Electric cars are on the verge of solving the last challenge they face in competing with gasoline cars — speed of recharging. The race to solve this has gotten so heated that Amazon was just granted a U.S. patent to use its drones for charging.
But long before anyone lets Amazon try to dock battery-carrying drones on their car’s roof, it seems likelier that one or more emerging fast-charging technologies — some as quick as five or six minutes — will solve the problem. That’s particularly true because current charging rates are not a near-term barrier to the exponential success of electric cars worldwide, as I’ll discuss.
Modern electric vehicles (EVs) have several key advantages over traditional vehicles, like faster acceleration, much lower maintenance costs, and zero tail-pipe emissions. And because EVs are so much more efficient than gas-powered cars, they are the only alternative fuel car with a much lower per-mile fueling cost than petrol cars — even when running on carbon-free fuel.
As soon as the fast-charging problem is solved, electric cars will match or beat gasoline cars in every respect, ensuring the century-long dominance of vehicles powered by liquid fossil comes to an end.
Until very recently, the barriers to EVs becoming mass-market cars were primarily due to expensive and bulky batteries: high initial cost, relatively short range, and recharging that took hours.
But thanks to smart government policies here and abroad — including a big bet by President Obama’s Department of Energy (DOE) on a once-obscure Silicon Valley start-up named Tesla — we’ve seen both rapid drops in battery cost and dramatic improvements in battery performance.
These smaller, cheaper batteries are the key reasons EVs are now being embraced by all of the world’s major automakers — and countries like China, India, the UK and France are actively planning to ban gas-powered cars.
One major result, as the lead author of a GTM Research report on EVs explained, is that “a price and energy cost analysis of conventional, hybrid, and electric vehicles illustrates that the EV has the lowest lifetime cost, even in a low-oil-price environment” (emphasis added). Indeed, with the ongoing rapid price drops for solar and wind power — and batteries — both the initial cost and the lifetime cost of EVs will continue to decline for decades.
Another major result is that we have seen multiple EV models introduced already with a range greater than 200 miles on a single charge. Tesla’s new, lower-cost Model 3 is being introduced with a 315-mile range, and multiple car makers, including Tesla, have announced plans for a 400-mile range.
So within a decade or so, EVs will be cheaper to buy, cheaper to fuel, and cheaper to operate than gas-powered cars. They will have better performance, no tailpipe emissions, and no pollution whatsoever when running on renewable power. No wonder BNEF, among others, projects that EV sales will surpass internal combustion engine sales within in a couple of decades:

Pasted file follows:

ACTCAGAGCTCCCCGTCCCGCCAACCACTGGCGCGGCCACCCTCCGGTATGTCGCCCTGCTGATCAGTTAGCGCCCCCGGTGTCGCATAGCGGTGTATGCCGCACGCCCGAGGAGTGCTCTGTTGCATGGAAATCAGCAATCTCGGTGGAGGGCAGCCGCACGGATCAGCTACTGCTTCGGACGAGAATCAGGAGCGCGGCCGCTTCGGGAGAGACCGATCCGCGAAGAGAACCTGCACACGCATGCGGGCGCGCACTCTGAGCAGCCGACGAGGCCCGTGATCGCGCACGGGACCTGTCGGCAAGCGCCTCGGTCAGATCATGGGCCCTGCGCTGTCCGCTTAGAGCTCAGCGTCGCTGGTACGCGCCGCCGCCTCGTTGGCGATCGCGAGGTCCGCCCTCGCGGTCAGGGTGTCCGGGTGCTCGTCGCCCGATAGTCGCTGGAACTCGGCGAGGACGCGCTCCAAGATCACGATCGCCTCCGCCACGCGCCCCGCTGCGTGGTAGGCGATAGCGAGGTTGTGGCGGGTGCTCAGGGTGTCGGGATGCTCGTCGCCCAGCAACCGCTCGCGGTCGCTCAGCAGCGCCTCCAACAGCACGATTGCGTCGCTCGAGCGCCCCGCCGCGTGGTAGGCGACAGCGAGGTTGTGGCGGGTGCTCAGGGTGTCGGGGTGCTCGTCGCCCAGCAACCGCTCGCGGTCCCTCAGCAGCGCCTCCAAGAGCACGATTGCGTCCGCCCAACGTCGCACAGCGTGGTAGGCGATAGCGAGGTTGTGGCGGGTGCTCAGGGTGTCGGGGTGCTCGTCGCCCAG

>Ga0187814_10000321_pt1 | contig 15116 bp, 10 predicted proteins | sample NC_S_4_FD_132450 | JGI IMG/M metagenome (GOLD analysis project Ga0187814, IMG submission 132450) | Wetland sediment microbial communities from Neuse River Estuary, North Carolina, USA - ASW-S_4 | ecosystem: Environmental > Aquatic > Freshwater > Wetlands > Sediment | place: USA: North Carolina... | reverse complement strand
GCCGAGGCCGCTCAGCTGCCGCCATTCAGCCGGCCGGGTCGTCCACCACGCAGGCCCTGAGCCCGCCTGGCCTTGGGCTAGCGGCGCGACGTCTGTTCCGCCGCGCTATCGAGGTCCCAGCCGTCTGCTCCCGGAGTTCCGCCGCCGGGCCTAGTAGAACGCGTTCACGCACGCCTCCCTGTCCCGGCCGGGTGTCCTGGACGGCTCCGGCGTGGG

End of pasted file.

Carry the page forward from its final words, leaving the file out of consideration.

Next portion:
Unsurprisingly, charging stations are popping up everywhere. In 2016, the UK Guardian reported, “every new or refurbished house in Europe will need to be equipped with an electric vehicle recharging point, under a draft E.U. directive expected to come into effect by 2019.”
Shell Oil, one of the world’s largest petrol companies, recently announced it would soon offer electric charging at its gas stations — and it just bought a major European EV charging provider to help make that happen.
So the one remaining challenge for EVs is the speed of recharging. Recharging has historically taken hours, making very long trips impractical, especially when EV ranges were limited.
That said, Tesla is already building and installing superchargers that can provide an extended range Model 3 a 170-mile charge in 30 minutes, which is the timeframe of a typical rest stop — or a visit to a shopping mall.
Significantly current charging speeds and range are more than adequate for EVs to achieve significant penetration in this country, where over half of households own two cars. Indeed, the average commute is well below 100 miles round trip, so simply charging at home overnight is more than adequate for many cars — even if a second car is used for road trips.
Moreover, in the vast majority of other countries — especially the big, rapidly growing markets like India and China — consumers drive considerably shorter distances on average than they do in this country. The idea that you need a car to be able to drive several hundred miles in a single day is relatively unique to Americans.
So super-fast charging is not a near-term problem to EV success, but being able to charge quickly would eliminate the last “advantage” gasoline-powered cars will have and be a big selling point in the United States as EVs strive for much deeper penetration in the coming decade.
That’s why so many companies are working on the problem, as detailed in this Research Brief by CBI Insights. Toshiba says its next-generation battery will allow EVs nearly 200 miles of range after only six minutes.
Porsche is working on debuting its Mission E in 2019 with a single-charge range of more than 300 miles and a 15-minute “turbo-charge” that would add another 250 miles of range. That would require a next-generation charger operating at high voltage, but as CBI notes, BMW, Daimler, Volkswagen, Porsche and Ford have already teamed up to build 1,000 high-voltage stations in Europe.
In May 2017, Isreali nanotechnology startup StoreDot, demonstrated its “FlashBattery” technology, which it says can be recharged in 5 minutes.
One way or another, the charging challenge will be addressed in the coming years, even if Amazon never gets its fleet of flying battery rechargers off the ground.